The politically charged painting depicts a deceased and disfigured body covered by a crumpled American flag alongside a seated Black youth posed with his forearms resting on his thighs. A serpent symbol encircles a column/arm emerging from the flag and a desolate sun sits in the sky. Roberts says, “…this piece just struck me. I mean, ‘No More Games’ which was just so perfect. It’s just like: He’s had enough. Enough is enough.”
Another political issue addressed in both artists’ work is the injustice of the U.S. prison system. While Andrews taught art at the Manhattan Detention Complex, nicknamed “The Tombs,” Roberts calls up systemic racism’s impact on mass incarceration in her figures who wear black and white stripes.
Andrews also protested oppressive systems such as Apartheid in South Africa. His 1985 “Portrait of Oppression (Homage to the Black South Africans)” shows a partial figure of a man dressed in a denim vest and khaki work pants which are collaged scraps of real clothing. Most of the composition is a white void, yet a chain clearly hangs by his right shoulder symbolizing institutionalized racism of the period.
In the more personal “Self Portrait” (1992) Andrews affirms his self-pride along with his role in the canon, like countless artists before him. Andrews sits on a table, but the picture is unusually skinny and vertical, echoed in the upright paint brush he holds authoritatively in one hand, and in the other, his palette of colorful paints. He wears a collaged three-dimensional light blue t-shirt with his name “BENNY” in white letters on the chest, hinting a playful side to his personality.
Another idea woven into the exhibition is mentorship. Not only did Andrews’ influence through his activism but through his practice. He supported Roberts unknowingly. His legacy acted as mentor.
When asked (in the podcast) about Andrews’ impact, self-professed fan Roberts says, “Any time you can go to an art piece, and it can teach you, it can give you a pathway to create something, maybe even down the line, it’s done its job.”
While Robert’s portrays images fictional people, they resonate with a depth that opens dialogue, encouraging the examination of societal stereotypes passed down. Andrews’ portraits of real people — his biological father (a self-taught artist and influence) Alice Neel (a painter, co-exhibitor, and lifelong friend) and other friends and artists — point to the mentor-mentee connections made within one life. There’s a thread of real and removed kinship that exists throughout this exhibition.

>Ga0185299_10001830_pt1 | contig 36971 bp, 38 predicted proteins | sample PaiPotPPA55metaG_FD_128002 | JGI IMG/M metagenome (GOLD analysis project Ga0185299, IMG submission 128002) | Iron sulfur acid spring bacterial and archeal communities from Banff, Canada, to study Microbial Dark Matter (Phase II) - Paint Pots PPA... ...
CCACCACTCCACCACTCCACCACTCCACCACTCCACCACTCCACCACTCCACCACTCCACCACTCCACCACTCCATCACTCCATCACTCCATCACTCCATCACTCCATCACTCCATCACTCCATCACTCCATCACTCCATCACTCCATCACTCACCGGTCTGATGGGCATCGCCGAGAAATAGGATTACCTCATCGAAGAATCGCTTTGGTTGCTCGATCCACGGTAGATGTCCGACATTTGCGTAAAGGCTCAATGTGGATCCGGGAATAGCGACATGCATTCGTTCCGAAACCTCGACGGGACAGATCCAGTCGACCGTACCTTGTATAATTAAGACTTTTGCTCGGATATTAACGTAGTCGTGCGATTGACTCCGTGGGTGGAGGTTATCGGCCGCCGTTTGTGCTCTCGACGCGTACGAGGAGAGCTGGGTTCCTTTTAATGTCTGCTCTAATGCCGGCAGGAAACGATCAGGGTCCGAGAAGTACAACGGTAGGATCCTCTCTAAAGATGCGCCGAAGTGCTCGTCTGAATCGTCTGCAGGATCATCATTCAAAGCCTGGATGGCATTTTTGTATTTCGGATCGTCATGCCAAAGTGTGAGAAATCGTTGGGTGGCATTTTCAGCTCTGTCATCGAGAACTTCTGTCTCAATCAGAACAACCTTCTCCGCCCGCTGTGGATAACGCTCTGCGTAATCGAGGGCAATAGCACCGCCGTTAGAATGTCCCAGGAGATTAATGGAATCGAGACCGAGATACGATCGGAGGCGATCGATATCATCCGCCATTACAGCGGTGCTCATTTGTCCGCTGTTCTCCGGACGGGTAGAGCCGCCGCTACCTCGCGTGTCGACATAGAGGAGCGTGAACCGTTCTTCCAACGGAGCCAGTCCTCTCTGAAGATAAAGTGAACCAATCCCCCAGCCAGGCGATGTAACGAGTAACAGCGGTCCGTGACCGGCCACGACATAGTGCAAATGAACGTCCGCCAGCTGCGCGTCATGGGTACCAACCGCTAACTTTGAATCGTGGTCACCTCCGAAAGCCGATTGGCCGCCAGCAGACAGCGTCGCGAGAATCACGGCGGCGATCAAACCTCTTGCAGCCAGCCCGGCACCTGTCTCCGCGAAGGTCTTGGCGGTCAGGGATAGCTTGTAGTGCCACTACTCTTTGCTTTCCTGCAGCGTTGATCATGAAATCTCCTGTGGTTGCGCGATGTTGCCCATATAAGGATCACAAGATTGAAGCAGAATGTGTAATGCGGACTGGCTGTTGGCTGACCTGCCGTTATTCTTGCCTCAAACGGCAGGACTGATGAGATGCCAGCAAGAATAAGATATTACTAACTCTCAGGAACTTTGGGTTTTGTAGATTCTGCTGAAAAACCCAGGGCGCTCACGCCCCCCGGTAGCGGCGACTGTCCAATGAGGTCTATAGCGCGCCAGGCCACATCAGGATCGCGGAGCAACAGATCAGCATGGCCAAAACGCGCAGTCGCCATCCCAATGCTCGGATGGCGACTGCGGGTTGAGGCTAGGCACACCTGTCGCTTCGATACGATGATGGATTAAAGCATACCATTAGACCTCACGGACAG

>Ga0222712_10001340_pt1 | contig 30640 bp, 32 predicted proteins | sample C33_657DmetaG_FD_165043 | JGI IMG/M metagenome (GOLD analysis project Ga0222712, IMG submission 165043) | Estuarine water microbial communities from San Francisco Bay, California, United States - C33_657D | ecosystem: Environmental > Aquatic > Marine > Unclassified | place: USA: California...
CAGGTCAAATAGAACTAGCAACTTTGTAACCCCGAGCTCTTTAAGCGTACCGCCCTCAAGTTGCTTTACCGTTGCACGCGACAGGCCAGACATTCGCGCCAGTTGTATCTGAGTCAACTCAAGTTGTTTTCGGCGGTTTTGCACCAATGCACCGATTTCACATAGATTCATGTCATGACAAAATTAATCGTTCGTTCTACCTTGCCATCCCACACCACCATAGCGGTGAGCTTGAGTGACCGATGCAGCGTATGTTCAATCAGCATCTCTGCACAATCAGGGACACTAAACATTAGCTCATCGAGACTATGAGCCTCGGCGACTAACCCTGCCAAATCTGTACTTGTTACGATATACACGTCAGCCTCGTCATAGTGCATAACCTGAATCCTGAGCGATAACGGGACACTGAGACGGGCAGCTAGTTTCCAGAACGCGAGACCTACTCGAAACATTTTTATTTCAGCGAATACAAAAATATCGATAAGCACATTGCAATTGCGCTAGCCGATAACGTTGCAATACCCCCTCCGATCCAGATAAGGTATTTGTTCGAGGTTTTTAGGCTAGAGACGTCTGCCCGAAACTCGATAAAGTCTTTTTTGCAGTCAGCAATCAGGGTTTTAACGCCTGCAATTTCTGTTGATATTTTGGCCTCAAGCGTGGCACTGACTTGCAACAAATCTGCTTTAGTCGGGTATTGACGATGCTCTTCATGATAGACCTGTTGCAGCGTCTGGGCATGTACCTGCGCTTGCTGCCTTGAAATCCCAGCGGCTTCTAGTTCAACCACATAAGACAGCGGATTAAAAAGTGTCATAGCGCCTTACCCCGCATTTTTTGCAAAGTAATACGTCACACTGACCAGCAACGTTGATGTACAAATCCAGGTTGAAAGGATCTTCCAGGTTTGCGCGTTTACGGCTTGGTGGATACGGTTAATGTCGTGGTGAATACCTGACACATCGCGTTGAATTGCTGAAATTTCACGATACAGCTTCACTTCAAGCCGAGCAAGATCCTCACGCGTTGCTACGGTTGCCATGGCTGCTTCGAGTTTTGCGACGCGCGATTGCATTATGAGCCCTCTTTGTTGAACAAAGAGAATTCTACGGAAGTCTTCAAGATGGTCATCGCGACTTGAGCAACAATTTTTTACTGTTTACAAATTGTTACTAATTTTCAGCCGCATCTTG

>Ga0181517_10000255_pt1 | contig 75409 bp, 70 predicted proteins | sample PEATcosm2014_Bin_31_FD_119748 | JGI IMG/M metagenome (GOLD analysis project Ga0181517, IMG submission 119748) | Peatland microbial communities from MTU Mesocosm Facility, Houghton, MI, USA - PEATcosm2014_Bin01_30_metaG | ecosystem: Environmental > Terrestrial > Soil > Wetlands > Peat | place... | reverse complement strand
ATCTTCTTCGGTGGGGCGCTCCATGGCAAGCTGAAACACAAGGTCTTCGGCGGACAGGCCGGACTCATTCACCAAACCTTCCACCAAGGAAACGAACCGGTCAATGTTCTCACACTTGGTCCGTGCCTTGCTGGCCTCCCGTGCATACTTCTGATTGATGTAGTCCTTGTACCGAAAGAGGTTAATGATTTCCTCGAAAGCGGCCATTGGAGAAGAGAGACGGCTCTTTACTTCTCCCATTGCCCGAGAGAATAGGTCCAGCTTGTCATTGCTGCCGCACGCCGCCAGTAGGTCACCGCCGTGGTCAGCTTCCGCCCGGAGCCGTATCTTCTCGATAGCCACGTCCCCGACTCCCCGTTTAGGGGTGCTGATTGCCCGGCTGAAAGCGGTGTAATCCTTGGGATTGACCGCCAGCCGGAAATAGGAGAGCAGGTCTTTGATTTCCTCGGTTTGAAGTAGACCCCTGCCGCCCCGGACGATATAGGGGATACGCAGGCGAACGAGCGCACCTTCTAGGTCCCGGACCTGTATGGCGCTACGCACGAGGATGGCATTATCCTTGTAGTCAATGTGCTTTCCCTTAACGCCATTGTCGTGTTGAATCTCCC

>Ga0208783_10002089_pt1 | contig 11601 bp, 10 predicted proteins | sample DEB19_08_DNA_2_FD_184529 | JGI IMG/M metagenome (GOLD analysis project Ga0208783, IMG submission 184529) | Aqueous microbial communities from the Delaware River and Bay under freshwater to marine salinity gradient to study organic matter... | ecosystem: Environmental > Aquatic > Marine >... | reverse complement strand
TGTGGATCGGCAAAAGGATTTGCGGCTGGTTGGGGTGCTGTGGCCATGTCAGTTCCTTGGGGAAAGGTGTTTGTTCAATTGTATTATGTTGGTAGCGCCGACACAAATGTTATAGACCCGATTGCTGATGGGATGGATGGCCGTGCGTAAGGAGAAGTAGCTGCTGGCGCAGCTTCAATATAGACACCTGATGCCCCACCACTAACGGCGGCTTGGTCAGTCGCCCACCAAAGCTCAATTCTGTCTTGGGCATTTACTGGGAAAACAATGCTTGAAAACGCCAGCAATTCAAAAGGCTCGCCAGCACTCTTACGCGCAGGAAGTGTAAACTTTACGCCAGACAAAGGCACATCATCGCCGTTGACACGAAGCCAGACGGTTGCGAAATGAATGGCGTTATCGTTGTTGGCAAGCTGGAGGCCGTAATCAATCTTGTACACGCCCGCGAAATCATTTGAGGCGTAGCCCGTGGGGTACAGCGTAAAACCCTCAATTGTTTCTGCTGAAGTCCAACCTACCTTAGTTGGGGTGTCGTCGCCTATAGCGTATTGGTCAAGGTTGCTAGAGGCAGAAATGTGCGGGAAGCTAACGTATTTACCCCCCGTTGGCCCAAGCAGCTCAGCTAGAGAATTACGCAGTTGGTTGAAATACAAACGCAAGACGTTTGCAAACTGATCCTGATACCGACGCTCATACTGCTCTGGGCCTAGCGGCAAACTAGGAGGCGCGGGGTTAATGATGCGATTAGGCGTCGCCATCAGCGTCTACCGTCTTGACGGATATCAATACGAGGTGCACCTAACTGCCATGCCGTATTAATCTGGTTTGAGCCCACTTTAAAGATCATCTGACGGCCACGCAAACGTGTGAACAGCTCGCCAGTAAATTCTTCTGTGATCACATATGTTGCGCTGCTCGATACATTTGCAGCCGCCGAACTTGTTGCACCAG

And while for many “True Believers” will be an introduction to the New York-centric Andrews through an impressive quantity (and quality) of his work, it’s one of Robert’s works from the McNay’s collection for which the show is named. “True Believer” (2020) looks at a young girl wearing wonderfully mismatched patterns and bright red sneakers. As her arm extends to tender an enlarged palm, viewers can’t help but engage. Roberts captures the sense of childhood identity when identity is still germinating — a time when children are most free but also most malleable.
Of her young Black subjects and their “unfixedness” Roberts states, “Each child has character and agency to find their own way amidst the complicated narratives of American, African American and art history.”
It’s easy to see commonalities in form and content in the artwork of Andrews and Roberts. Although, identifying the differences, however unexpected or subtle, is an education.
The exhibition was organized by René Paul Barilleaux, McNay Head of Curatorial Affairs, and Lauren Thompson, McNay Assistant Curator. An accompanying publication was written by Connie H. Choi, Associate Curator, Permanent Collection, at The Studio Museum in Harlem.
“True Believers” continues through Jan. 22, 2023 at the McNay Art Museum, 6000 N. New Braunfels Av., San Antonio. mcnayart.org